History: Catching up with the Sun

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Douglas Gough enjoys a wide-ranging tour of the many influences of our nearest star.

Chasing the Sun: The Epic Story of the Star That Gives Us Life

Simon & Schuster/Random House: 2010. 704 pp/608 pp. £30/$35 9780743259286 | ISBN: 978-0-7432-5928-6

To humankind, the Sun is the most important body in the Universe. It has been deified and associated with fecundity and eroticism, it pervades literature, art and film, and it influences our daily moods. Studies of the Sun motivated revolutionary changes in scientific thought in the twentieth century — including quantum mechanics and general relativity — and today its workings still constitute a most important branch of astronomy and astrophysics. To write yet another work about our nearest star is a formidable challenge that author Richard Cohen takes up with aplomb. Chasing the Sun paints a fascinating and far-reaching scene that incorporates nearly all aspects of solar phenomena.

“Many dates owe their origins to the Sun's movements — even the start of the UK tax year.”

Louis XIV of France named himself the Sun King to bolster his authority. Credit: AKG-IMAGES

Cohen touches on a range of histories of Sun-related myths, religions, superstitions and traditions. From Babylon, Egypt and Greece to China, Persia, India, Peru, Arabia and Japan, ancient cultures established observatories to chart the motions of the Sun, the Moon, planets and stars. Because the annual shift of the Sun's path across the sky is pertinent to the survival of agrarian societies, these cultures developed calendars to determine when crops should be sown.

The Sun was a god to many civilizations, and rulers often derived their authority by asserting that they were descended from it. Cohen describes the influence of the Sun on architecture, art, music, literature, poetry and even politics. He discusses how our understanding of the physical nature of the Sun has developed, and, to a lesser degree, how that knowledge has advanced our understanding of physics.

“The Sun did contract from the gas and dust of the interstellar medium, but that took just 10 million years.”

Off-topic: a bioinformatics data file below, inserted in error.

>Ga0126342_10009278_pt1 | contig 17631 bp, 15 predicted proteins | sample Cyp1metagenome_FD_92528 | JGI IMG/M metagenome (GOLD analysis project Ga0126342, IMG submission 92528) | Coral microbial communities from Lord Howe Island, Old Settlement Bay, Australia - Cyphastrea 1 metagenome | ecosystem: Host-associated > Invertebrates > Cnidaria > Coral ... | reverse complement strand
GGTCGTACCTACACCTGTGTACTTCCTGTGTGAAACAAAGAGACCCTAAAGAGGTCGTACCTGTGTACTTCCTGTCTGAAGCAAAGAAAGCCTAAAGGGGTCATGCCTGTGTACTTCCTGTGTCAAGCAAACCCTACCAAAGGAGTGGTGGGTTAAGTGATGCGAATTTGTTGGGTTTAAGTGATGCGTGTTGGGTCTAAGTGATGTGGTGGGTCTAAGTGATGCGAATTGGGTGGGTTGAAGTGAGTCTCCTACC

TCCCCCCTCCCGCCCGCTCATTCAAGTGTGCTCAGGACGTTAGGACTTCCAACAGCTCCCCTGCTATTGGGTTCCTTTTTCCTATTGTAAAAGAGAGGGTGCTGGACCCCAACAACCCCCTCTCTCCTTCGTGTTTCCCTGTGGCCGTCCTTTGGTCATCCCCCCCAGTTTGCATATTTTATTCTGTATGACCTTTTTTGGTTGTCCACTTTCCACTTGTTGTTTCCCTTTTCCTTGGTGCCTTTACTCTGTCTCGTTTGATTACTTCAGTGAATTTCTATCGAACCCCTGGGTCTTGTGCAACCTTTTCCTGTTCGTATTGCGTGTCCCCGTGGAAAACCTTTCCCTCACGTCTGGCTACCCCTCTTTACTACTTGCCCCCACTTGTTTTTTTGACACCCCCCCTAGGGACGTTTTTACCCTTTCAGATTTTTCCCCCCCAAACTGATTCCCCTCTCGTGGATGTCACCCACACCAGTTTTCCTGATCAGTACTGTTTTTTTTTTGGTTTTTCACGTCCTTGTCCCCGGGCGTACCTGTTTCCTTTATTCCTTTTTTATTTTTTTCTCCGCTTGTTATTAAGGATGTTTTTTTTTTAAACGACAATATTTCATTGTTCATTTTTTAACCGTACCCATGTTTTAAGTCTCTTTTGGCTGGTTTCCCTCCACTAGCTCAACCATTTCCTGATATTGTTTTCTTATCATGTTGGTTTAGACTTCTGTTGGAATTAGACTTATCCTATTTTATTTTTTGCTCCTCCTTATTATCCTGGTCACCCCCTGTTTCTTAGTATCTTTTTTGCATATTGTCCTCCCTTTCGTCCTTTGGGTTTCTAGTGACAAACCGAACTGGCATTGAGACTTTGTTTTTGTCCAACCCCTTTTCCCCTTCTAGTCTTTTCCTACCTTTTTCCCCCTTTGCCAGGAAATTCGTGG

The narrative is liberally sprinkled with personal anecdotes, which is largely what makes the book so enjoyable. Cohen describes how, early in the morning of the summer solstice of 2005, he ascended Mount Fuji in Japan to see the sunrise with the words “You run and you run to catch up with the Sun” from Pink Floyd's song Time running through his ears. At the summit, he bathed in the colours of the rapidly changing skyline — indigo, purple, ochre — and, when the full glare of the Sun struck home, he understood why we say something 'dawns' on us. The book is also peppered with gems of information, such as the origins of the expressions high noon, high seas and plain sailing.

Much is said about time-keeping, and how many dates owe their origins to the Sun's movements: pagan festivals, Christian festivals, even the start of the UK tax year on 6 April. Cohen also goes into the dangers of sunlight; for example, he relates how, after the 1999 solar eclipse in England, doctors in a London hospital reported that they could pinpoint the precise phase at which a patient had stared at the Sun from the shape of the 'sickle' damage to his or her retina.

This book is no stolid scholarly treatise. Cohen is mainly a storyteller, who, after more than seven years of research, has amassed a prodigious amount of information and organized it into an entertaining narrative. However, in not wanting to detract from the main point of his tale, he occasionally oversimplifies matters — especially those scientific ones for which veracity is sometimes left behind. For example, at the start of the book the casual reader might be led falsely to believe that the Sun is now contracting, later to fade into a red giant. This is contradicted nearly 600 pages later by a paragraph offering a more accurate view. The Sun did initially contract from the gas and dust of the interstellar medium, but that took just 10 million years. Since then and for almost all of its existence — some 4.6 billion years so far — it has been expanding, and will continue to do so at a steadily accelerating pace for nearly 6 billion years more. It will then expand rapidly into a highly luminous red giant, albeit with a lower surface temperature, before finally condensing to a white dwarf.

Despite shortcomings such as these, Chasing the Sun is a marvellous read.

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Gough, D. History: Catching up with the Sun. Nature 468, 504–505 (2010) doi:10.1038/468504a

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